SUMMARY OF THE INVENTION According to the present invention, a connector is provided which can be installed in-line with a simple tool such as a pair of pliers without fear of severing the wires to be connected. This is accomplished by providing the connectors with jaws formed to bend the conductors and scrape off the insulation in a direction parallel to the axis of the wires. In this manner the wires themselves are not subjected to any substantial shearing forces and their cross-sectional areas are not significantly reduced. In addition, the shearing of the insulation in this manner causes the jaws to make a wiping contact with the conductive portions of the wires it being recognized in the art that a wiping contact of this type is most desirable from an electrical standpoint. The connector is formed so that the jaws are integral and one jaw has a base which acts as a stop for the cooperating jaw, that is, it prevents relative movement of the jaws to a point where the wires could be severed. The connector is very simple and inexpensive to manufacture, is quite small, and can be quickly and easily installed with a simple tool thereby obviating the necessity for a number of expensive special tools.

It is therefore an object of the present invention to provide a connector for electrical wires or the like which is relatively inexpensive and which can easily be installed intermediate the. ends of the wires without substantial danger to the mechanical integrity of the wires.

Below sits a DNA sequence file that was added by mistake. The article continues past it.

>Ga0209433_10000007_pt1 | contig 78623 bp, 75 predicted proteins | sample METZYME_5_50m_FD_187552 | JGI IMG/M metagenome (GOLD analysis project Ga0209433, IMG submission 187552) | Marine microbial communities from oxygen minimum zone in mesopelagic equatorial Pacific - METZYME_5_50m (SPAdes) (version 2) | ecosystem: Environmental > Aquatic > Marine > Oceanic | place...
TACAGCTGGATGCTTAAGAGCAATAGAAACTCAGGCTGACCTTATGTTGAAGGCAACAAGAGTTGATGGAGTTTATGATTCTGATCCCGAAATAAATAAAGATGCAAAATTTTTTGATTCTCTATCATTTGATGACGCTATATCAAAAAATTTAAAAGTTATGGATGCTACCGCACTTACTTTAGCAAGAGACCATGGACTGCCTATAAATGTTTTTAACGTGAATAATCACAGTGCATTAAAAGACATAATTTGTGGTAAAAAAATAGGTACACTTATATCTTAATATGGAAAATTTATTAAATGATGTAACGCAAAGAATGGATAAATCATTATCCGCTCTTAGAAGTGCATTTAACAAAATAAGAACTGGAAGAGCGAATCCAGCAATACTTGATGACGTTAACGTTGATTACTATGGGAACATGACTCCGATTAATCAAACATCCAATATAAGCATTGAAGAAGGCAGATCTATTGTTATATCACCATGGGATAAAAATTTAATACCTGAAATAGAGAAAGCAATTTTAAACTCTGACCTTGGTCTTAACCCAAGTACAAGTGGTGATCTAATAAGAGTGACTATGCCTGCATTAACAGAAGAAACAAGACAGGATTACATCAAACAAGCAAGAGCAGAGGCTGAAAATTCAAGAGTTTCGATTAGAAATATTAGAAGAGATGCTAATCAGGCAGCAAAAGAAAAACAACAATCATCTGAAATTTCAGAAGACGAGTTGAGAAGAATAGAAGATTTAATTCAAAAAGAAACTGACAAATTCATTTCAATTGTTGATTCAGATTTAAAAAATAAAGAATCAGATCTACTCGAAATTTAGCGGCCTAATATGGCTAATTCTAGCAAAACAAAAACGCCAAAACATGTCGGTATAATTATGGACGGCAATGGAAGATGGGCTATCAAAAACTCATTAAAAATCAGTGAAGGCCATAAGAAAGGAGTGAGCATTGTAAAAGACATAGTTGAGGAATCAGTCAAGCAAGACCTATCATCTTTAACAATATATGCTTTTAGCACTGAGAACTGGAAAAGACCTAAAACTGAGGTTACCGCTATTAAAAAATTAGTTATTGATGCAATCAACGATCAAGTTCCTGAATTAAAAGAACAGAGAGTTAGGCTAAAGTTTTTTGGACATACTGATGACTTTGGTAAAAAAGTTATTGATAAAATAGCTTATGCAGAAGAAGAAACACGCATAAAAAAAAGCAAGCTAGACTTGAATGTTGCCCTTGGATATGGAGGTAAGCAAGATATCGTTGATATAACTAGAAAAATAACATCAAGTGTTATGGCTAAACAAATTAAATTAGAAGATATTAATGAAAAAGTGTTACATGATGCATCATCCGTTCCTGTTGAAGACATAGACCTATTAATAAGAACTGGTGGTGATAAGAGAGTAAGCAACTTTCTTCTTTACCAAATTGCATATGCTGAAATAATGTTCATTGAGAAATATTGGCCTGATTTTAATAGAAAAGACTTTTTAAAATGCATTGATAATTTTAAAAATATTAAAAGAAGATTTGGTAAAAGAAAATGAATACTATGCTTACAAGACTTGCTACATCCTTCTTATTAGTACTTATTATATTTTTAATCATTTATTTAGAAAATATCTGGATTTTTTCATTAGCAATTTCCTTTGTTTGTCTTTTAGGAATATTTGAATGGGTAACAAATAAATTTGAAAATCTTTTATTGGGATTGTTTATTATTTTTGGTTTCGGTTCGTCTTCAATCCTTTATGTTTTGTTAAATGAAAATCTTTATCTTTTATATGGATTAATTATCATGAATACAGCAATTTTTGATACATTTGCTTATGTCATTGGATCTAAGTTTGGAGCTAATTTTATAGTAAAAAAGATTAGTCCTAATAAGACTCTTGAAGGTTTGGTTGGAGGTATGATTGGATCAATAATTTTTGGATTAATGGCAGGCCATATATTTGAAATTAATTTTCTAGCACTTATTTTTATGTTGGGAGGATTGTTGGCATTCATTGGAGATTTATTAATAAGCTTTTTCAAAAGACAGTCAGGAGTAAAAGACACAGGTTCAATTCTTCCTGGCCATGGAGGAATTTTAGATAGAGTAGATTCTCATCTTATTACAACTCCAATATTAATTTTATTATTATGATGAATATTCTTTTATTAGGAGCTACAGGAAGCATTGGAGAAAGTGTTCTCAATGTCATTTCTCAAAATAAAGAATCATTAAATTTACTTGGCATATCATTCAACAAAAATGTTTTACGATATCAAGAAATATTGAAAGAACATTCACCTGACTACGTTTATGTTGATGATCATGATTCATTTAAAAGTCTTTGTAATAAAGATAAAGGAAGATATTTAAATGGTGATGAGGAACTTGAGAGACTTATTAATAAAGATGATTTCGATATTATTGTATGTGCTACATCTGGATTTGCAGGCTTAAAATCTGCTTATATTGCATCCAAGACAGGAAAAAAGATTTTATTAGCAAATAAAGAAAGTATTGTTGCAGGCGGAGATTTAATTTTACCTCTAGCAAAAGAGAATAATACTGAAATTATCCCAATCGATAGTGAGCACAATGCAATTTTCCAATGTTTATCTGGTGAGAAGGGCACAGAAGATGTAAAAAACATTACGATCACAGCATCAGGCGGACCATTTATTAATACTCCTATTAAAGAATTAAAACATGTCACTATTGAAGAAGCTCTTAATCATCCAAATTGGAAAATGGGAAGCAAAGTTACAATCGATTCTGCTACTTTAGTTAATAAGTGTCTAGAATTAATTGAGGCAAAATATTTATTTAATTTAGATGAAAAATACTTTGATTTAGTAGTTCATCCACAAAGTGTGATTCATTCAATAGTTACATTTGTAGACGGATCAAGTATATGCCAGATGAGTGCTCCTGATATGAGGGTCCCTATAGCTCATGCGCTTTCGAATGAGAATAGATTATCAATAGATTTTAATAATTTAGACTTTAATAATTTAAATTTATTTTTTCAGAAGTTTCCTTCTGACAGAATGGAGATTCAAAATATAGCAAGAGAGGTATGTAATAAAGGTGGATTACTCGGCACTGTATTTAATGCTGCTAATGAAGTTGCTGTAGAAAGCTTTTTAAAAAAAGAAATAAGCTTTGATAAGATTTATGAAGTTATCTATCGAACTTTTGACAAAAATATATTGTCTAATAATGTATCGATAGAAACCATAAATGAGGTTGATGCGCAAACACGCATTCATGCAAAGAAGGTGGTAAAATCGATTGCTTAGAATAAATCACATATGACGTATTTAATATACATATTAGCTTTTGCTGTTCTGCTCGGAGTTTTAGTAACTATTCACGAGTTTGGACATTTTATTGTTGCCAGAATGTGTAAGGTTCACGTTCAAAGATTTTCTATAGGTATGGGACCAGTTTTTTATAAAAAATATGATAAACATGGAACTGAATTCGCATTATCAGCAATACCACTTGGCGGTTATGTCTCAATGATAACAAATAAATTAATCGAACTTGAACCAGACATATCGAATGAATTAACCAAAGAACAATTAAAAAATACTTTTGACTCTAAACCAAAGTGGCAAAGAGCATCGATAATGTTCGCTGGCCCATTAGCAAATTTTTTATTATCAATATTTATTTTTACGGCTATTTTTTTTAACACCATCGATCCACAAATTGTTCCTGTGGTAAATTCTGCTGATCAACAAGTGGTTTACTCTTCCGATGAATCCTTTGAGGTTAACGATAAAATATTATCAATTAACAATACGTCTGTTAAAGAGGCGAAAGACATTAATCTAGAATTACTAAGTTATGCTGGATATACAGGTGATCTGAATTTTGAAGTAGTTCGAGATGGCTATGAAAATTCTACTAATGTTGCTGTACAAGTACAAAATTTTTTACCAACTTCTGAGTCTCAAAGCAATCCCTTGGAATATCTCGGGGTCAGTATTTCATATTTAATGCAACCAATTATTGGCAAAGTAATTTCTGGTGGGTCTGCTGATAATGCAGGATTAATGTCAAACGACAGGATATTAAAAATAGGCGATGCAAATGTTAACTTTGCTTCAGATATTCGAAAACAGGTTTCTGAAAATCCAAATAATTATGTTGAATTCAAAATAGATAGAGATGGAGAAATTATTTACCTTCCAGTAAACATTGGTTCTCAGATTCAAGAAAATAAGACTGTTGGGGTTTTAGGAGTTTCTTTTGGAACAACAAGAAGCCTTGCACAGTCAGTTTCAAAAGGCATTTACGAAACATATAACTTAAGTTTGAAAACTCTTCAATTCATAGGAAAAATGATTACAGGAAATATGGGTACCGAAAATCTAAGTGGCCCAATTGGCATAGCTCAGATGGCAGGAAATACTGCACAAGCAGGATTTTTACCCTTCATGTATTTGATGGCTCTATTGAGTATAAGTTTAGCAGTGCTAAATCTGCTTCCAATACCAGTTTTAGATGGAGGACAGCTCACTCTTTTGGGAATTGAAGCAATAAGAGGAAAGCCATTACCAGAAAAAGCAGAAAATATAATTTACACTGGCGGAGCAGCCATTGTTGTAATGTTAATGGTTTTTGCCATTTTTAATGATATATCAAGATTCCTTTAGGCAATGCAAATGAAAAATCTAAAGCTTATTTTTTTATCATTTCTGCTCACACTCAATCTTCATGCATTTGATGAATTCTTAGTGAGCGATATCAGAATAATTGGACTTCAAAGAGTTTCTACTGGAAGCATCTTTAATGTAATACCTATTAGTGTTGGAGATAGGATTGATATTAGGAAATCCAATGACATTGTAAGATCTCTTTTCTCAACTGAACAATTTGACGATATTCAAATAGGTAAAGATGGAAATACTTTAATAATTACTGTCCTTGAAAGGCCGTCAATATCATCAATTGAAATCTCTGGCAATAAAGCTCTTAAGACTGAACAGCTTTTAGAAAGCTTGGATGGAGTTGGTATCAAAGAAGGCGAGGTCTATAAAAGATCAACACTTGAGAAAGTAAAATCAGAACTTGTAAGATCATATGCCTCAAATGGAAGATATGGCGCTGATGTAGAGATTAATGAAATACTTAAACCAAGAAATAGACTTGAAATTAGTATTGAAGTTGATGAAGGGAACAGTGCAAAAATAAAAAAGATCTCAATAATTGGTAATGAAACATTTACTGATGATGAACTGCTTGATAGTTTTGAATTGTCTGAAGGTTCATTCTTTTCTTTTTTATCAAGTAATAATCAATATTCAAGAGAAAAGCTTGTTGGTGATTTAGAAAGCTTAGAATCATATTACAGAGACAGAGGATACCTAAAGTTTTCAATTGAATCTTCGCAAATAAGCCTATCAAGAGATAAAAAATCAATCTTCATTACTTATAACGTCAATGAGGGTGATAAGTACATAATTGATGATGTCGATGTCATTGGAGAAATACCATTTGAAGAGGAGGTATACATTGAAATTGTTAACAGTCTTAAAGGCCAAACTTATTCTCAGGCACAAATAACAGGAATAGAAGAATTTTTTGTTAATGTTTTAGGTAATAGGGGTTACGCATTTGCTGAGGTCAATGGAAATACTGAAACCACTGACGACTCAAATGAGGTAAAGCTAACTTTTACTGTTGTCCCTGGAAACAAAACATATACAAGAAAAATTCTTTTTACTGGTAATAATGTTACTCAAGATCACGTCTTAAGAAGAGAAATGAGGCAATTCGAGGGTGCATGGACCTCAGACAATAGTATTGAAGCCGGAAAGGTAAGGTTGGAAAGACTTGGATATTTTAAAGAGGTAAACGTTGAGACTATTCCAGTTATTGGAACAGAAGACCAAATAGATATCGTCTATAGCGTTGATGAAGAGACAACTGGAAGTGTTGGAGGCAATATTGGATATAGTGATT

BRIEF DESCRIPTION OF THE DRAWINGS FIG. 1 is a perspective view of the connector of the present invention;

FIG. 2 is an end view of the connector of the present invention;

FIG. 3 is a top plan view of the connector of the present invention;

FIG. 4 is a front elevation view of the connector of the present invention; and

FIG. 5 is a cross-sectional view of the connector of the present invention showing it installed on a pair of electrical wires.

DESCRIPTION OF THE INVENTION As shown in the several FIGS. the connector 10 of the present invention includes a base 12 having serrated portions 13 and 14 on its upper surface, the serrated portions 13 and I4 being separated by a flat portion 15. Extending upwardly from the base 12, and integral therewith, are jaw portions 16 ans 17 which extend outwardly over the base 12, generally overlying the serrated portions 13 and 14, so that the connector 10 is generally C-shaped in cross section.